The three primaries are unique colors and cannot be mixed, but a few others as well.
Many artists are told that they only need the three primary colors, blue, red, and yellow to paint. In theory, we can create all the colors by mixing these three primaries, even black. In reality, however, some colors are not possible to mix with the primaries available on the market. Let’s look at these unique colors in order. Primary (red & pink, blue, yellow), Secondary (Orange, Green, Purple), Tertiary (red-orange, yellow-orange, yellow-green, blue-green, blue-violet, and red-violet) and the black monster!
Having a bright pink is really hard to do with any red colors. This happens even if the red isn’t red-violet like a Crimson or red-orange like a Cadmium. The most middle red that I found is the Bright Red of Winsor & Newton:
But, as soon as you put some white in the W&N Bright Red (or any other reds), you get a pink but never a high-intensity bright pink.
To get this unique color, you need something that is already bright pink out of the tube like Permanent Rose (made with quinacridone):
A few other colors are nearly impossible to mix from the three primaries. Phthalo green (made with Phthalocyanine) is one of them:
PURPLE (OR VIOLET)
So is cobalt violet (made from cobalt phosphate, or cobalt ammonium phosphate)
Even if purple (violet) and green are secondary colors and you should technically be able to mix true secondaries using true primaries. In reality, these secondary colors made from primary colors don’t get as intense as the phthalo green or cobalt violet above.
This is mostly because we don’t have absolutely true primaries in tubes. Take Ultramarine Blue of Cobalt Blue, for example, they both have a slight shift toward violet. So, even if you find an absolutely true primary yellow, the result will not be absolutely true green because of that shift in the blue.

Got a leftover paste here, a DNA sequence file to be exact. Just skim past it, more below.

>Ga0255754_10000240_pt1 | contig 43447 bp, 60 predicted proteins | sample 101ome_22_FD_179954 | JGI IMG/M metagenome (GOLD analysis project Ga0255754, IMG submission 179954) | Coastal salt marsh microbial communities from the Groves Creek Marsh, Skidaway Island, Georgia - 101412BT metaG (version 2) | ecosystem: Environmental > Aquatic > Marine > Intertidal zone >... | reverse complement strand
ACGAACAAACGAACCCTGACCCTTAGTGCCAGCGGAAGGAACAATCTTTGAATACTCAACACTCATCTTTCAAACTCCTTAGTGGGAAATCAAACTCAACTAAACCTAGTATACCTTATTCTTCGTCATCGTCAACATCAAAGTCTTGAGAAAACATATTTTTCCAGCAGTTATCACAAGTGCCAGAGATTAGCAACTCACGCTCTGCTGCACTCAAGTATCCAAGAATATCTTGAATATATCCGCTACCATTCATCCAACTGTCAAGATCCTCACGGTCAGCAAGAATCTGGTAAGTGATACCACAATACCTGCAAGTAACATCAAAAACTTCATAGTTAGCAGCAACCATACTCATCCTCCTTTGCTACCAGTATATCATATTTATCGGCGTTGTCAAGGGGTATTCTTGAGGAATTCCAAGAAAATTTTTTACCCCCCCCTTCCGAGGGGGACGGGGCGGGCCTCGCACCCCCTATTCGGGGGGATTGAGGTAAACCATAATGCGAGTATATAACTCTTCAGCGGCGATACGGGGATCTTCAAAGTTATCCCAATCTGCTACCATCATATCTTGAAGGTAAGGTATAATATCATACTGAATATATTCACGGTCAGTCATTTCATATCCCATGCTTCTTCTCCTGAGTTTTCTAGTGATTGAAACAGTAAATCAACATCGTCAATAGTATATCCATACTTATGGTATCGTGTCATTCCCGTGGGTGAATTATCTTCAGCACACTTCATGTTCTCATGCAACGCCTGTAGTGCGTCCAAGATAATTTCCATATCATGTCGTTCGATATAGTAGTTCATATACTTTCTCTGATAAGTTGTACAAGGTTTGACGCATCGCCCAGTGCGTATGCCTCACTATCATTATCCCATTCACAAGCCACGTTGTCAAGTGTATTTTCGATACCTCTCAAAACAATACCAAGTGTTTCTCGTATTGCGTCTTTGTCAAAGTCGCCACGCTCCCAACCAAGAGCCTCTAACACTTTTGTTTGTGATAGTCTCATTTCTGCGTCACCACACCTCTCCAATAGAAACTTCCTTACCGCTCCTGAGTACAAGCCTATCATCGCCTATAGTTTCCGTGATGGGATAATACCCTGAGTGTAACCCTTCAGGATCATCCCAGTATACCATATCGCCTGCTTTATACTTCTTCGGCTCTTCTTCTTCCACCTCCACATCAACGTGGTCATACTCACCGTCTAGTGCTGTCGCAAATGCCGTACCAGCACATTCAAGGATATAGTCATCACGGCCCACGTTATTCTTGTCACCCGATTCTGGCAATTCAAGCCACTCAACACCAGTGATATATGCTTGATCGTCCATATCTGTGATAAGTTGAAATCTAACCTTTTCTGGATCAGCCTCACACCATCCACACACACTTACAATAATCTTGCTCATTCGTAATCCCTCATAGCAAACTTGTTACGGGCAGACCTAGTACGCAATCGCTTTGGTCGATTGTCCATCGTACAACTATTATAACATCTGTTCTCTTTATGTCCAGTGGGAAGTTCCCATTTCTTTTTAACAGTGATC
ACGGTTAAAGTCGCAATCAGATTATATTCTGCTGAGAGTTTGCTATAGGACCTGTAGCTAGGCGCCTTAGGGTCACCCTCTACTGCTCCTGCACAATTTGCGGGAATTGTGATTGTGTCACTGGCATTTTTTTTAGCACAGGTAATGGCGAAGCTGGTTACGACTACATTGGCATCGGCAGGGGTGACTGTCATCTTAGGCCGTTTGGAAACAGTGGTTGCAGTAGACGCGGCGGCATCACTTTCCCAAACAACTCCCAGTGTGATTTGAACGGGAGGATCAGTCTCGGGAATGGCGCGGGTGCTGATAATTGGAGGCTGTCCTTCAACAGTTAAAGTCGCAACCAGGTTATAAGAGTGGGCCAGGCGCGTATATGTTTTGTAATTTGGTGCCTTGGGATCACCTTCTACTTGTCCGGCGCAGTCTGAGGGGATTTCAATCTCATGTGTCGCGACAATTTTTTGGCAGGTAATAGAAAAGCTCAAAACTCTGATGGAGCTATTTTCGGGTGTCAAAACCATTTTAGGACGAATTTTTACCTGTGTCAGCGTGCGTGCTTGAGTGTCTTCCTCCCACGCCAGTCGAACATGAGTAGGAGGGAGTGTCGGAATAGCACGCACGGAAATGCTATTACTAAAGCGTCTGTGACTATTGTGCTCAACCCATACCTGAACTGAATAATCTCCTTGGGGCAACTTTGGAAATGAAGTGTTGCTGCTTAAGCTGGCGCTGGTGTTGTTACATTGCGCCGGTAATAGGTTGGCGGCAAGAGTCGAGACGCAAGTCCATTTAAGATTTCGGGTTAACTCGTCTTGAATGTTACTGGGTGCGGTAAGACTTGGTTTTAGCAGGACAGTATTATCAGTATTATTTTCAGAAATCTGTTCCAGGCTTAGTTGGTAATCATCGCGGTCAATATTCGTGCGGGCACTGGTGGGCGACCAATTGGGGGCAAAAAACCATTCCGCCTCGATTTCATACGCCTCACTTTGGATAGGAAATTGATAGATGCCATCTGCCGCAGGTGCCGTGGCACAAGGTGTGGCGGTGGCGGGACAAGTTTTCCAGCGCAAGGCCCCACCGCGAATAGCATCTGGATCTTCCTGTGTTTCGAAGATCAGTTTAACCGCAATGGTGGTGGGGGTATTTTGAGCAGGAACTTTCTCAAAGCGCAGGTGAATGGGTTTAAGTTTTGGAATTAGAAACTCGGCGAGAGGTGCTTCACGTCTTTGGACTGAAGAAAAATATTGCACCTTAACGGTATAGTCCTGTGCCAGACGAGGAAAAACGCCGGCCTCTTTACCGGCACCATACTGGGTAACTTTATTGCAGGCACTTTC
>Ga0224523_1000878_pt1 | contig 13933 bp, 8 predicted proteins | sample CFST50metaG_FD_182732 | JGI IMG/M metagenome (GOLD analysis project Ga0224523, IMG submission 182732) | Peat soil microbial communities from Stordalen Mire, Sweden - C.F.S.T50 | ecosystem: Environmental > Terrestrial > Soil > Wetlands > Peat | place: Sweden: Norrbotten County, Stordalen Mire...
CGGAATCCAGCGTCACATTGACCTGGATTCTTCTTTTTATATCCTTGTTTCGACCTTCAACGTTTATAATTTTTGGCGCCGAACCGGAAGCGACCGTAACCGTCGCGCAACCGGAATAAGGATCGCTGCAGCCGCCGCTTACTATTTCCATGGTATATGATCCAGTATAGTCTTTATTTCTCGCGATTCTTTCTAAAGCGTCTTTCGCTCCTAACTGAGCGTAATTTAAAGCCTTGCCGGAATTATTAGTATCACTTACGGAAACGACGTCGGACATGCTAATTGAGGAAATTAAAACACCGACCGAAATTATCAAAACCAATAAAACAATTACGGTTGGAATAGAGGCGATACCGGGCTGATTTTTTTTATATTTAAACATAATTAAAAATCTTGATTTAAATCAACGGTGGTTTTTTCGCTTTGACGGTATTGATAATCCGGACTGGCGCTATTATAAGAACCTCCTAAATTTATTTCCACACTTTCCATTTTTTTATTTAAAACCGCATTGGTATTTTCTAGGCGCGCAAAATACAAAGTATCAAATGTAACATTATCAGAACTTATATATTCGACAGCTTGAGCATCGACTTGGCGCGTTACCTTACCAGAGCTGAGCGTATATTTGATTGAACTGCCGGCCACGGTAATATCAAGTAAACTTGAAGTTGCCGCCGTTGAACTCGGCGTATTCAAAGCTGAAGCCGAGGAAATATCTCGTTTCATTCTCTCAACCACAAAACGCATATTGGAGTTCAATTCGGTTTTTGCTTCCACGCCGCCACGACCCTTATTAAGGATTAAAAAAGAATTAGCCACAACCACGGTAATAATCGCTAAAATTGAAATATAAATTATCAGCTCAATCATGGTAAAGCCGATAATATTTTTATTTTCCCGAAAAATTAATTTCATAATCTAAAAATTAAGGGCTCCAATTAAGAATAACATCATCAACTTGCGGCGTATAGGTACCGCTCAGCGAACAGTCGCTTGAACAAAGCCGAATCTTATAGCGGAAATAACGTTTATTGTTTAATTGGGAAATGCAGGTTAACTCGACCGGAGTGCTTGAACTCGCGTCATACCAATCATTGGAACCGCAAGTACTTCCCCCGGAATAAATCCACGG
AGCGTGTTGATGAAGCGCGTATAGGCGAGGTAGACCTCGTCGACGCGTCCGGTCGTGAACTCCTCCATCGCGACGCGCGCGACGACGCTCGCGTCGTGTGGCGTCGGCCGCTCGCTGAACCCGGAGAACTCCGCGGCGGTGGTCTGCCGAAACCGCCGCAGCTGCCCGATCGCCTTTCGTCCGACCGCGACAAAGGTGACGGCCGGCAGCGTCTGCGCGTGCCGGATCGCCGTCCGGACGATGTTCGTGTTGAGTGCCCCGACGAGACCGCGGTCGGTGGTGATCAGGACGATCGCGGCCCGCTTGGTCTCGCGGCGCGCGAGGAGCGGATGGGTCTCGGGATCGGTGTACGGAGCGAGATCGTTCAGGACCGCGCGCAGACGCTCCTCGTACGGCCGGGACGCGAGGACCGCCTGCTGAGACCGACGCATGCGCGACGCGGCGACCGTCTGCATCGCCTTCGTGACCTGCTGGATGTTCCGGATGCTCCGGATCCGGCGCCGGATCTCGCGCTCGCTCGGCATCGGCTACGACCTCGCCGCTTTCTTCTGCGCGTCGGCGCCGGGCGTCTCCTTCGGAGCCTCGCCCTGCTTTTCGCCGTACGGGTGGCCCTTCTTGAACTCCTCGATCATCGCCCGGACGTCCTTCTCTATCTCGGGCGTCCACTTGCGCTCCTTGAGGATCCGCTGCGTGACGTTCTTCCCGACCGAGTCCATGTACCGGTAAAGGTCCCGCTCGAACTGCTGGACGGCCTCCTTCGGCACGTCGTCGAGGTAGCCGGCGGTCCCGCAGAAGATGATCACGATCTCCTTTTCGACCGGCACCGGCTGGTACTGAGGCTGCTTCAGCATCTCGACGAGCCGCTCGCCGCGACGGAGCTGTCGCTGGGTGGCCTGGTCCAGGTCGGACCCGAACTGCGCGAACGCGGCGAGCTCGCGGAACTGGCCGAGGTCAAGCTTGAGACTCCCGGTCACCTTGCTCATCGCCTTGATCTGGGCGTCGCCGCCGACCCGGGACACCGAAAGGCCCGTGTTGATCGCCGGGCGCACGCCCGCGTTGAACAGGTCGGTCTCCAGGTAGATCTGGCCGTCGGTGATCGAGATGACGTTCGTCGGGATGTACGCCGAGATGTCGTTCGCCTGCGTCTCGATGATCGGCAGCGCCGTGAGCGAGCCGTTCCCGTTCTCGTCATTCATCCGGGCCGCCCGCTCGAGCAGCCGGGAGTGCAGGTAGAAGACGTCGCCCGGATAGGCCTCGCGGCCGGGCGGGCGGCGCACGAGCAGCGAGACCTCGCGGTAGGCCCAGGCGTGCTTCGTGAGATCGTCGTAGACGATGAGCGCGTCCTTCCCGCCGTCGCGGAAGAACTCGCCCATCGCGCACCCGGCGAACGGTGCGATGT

The third secondary color, orange, is the one that is the easiest to make using a cadmium red that naturally tends toward the orange spectrum. In fact, all cadmium (yellow, orange, red) are made from the same family of pigments, (sulfides and sulfoselenides). This is why they mix so well together without losing color intensity.
TERTIARY COLORS (mix of 1 primary and 1 secondary)
Under normal circumstances, these can be made from the primary colors, if you have high-quality pigments that are close enough to true primaries
Black is the easiest and the hardest color to make. OK, I know some people are cringing, black is not a “color” or black should not be used in painting. Black can be all the colors mixed together in the right proportions or the absence of color all at the same time. Most Impressionists were against the use of black. This idea continues to influence many artists even today. In fact, since we can make a very decent black using a number of combinations (see my post about mixing black), there is no reason why the black from a tube would behave any differently when mixed with colors.
To be practical, Cadmium red and Viridian make a good black. Burnt Sienna and Ultramarine Blue work well together to make another good black. The advantage of working with complementary colors to make black is that you can shift your black toward a warmer or cooler tone by dosing the two complementary colors.
The hard part is that you never get an absolutely 100% dark black, for the same reason as stated above. To get the darkest black you need to get it out of a tube.
Are there other colors that cannot be mixed? YES…
Some colors are so transparent that the EFFECT they have cannot be achieved using a mix of colors that have opacity in them.
I use a type of Gold color that can never be mixed, why? Because it has other non-color elements in it such as reflective particles.
Apart from these non-color elements and transparency qualities, we should be able to mix pretty much every other color, especially, grays, browns, earthy colors, etc.